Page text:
1.  This is a list item

2.  So is this

3.  This too

You can also create an unordered list using the asterisk, plus or hyphen (even interchangeably):

* This is a list item

* So is this

* This too

Notice we’re not opening the list with <ol> or <ul>, nor are we closing them with </ol> or </ul>. Okay, one more example. Let’s take a look at links. In HTML, links look like this:

<a href="http://supercoolawesomedomain.com/">Anchor text</a>

In Markdown:

[Anchor text](http://supercoolawesomedomain.com)

Easy, right? Or, maybe you’d prefer to learn some more HTML tags Top 11 HTML Tags Every Blogger & Website Owner Must Know Top 11 HTML Tags Every Blogger & Website Owner Must Know The world wide web knows many languages and is coded in several different ones. The one language however, that can be found all over and has been around since the invention of webpages, is the... Read More .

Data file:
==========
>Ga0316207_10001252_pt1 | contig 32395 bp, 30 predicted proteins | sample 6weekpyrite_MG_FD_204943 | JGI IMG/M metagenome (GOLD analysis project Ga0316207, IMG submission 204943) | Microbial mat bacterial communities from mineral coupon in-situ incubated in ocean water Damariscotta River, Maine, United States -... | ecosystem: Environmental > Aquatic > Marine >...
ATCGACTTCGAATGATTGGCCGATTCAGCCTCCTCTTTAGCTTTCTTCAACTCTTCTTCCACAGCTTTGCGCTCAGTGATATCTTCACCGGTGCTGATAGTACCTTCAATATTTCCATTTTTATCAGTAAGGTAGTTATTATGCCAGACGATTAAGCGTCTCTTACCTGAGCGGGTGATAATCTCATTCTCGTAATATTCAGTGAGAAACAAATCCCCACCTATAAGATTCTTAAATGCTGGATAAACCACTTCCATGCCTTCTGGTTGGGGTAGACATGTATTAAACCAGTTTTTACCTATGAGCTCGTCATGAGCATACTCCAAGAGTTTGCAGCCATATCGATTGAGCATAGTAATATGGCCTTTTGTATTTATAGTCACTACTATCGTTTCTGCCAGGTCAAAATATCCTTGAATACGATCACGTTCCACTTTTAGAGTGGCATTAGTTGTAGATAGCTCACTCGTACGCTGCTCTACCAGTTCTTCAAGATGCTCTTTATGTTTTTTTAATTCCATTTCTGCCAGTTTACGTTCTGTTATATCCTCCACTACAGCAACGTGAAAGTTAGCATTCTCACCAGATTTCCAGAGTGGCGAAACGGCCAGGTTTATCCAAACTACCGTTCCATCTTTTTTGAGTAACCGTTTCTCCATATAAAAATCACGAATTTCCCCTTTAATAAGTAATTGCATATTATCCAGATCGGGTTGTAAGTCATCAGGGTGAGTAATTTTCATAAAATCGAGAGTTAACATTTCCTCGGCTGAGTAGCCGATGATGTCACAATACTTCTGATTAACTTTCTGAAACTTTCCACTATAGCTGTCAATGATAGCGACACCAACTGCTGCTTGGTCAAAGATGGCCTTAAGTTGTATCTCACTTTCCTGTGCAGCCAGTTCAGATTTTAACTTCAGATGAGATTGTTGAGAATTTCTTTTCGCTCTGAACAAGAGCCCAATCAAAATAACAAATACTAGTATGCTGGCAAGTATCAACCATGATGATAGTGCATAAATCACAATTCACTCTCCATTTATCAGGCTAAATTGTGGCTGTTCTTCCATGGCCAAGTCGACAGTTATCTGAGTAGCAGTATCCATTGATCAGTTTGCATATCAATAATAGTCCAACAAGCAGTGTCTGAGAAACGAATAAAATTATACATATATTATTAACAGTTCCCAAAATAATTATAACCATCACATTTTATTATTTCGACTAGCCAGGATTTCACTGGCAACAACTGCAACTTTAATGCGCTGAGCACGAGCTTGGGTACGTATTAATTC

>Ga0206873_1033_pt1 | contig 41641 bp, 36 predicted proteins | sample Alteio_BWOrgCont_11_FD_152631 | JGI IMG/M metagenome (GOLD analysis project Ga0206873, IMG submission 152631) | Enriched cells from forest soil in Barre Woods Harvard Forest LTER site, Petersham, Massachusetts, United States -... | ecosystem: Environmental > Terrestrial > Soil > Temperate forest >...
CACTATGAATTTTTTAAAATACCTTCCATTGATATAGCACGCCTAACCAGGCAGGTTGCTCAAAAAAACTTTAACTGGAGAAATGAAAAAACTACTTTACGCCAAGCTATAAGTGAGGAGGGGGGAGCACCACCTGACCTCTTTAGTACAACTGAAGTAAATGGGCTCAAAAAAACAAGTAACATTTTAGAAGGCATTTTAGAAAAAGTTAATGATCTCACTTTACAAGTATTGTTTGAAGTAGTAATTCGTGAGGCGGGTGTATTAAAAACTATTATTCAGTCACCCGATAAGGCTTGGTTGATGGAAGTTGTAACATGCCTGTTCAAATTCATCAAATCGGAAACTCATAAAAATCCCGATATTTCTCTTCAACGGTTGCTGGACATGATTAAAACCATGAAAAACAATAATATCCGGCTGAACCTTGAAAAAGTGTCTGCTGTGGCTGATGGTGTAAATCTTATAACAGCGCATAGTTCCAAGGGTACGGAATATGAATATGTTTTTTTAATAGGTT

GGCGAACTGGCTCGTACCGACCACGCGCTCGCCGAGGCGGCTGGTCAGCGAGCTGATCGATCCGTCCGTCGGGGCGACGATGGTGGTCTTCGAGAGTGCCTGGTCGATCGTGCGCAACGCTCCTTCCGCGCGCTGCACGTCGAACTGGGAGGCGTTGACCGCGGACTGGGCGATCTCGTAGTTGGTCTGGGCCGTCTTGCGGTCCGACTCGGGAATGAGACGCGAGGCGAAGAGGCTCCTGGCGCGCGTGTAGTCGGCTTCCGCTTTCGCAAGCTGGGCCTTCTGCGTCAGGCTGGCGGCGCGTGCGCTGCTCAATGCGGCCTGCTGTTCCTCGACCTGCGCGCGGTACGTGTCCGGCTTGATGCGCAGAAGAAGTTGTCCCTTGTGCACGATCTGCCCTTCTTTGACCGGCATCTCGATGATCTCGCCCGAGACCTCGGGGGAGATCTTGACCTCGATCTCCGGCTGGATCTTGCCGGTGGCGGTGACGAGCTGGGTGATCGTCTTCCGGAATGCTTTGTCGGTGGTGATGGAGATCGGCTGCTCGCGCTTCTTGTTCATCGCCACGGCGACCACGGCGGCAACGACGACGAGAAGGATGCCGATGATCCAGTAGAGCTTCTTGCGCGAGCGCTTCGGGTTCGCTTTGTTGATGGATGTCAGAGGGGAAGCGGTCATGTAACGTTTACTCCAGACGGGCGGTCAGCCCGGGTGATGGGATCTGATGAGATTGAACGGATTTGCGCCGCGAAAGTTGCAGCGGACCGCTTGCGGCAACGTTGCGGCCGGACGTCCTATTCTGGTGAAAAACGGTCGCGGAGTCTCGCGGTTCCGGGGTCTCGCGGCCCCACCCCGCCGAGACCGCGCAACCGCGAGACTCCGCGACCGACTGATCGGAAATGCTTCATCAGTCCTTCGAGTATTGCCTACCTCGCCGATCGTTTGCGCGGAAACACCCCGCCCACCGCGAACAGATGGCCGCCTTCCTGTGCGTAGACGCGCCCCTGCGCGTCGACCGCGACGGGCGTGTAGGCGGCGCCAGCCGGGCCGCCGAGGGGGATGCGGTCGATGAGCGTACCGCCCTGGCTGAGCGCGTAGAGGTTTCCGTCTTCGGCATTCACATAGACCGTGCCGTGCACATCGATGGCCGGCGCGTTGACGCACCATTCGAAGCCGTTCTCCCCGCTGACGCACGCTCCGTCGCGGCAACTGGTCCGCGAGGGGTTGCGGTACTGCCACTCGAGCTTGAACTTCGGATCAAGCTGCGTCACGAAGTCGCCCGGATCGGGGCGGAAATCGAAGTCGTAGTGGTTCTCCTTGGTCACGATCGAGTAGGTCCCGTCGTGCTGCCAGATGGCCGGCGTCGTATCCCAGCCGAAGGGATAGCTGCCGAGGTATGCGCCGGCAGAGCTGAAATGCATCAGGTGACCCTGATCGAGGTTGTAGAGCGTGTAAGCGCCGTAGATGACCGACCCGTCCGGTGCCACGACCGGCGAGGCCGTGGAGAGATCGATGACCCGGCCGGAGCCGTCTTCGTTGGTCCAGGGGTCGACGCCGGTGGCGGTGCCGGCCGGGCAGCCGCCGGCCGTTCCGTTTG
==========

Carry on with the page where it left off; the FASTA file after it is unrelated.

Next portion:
How Markdown Can Benefit You

There are a plethora of reasons to use Markdown, but most of them center around the relative ease in the learning curve and the convenience of using syntax designed to save you time. If you’ve ever had to add formatting to plain text — which should cover just about all of us — then Markdown will save you time.

Use Case 1: Email

If you’re sending a few dozen emails a day, the time it takes to format them can easily turn into a bottleneck. Luckily, there are a few great ways to integrate Markdown into the process.

Markdown Here is the first thing I want to mention. This handy extension is available on Chrome, Firefox, and Safari browsers as well as Thunderbird and Postbox if you prefer a mail client instead. To use it, just click the icon near the address bar, or right click and select Markdown Toggle.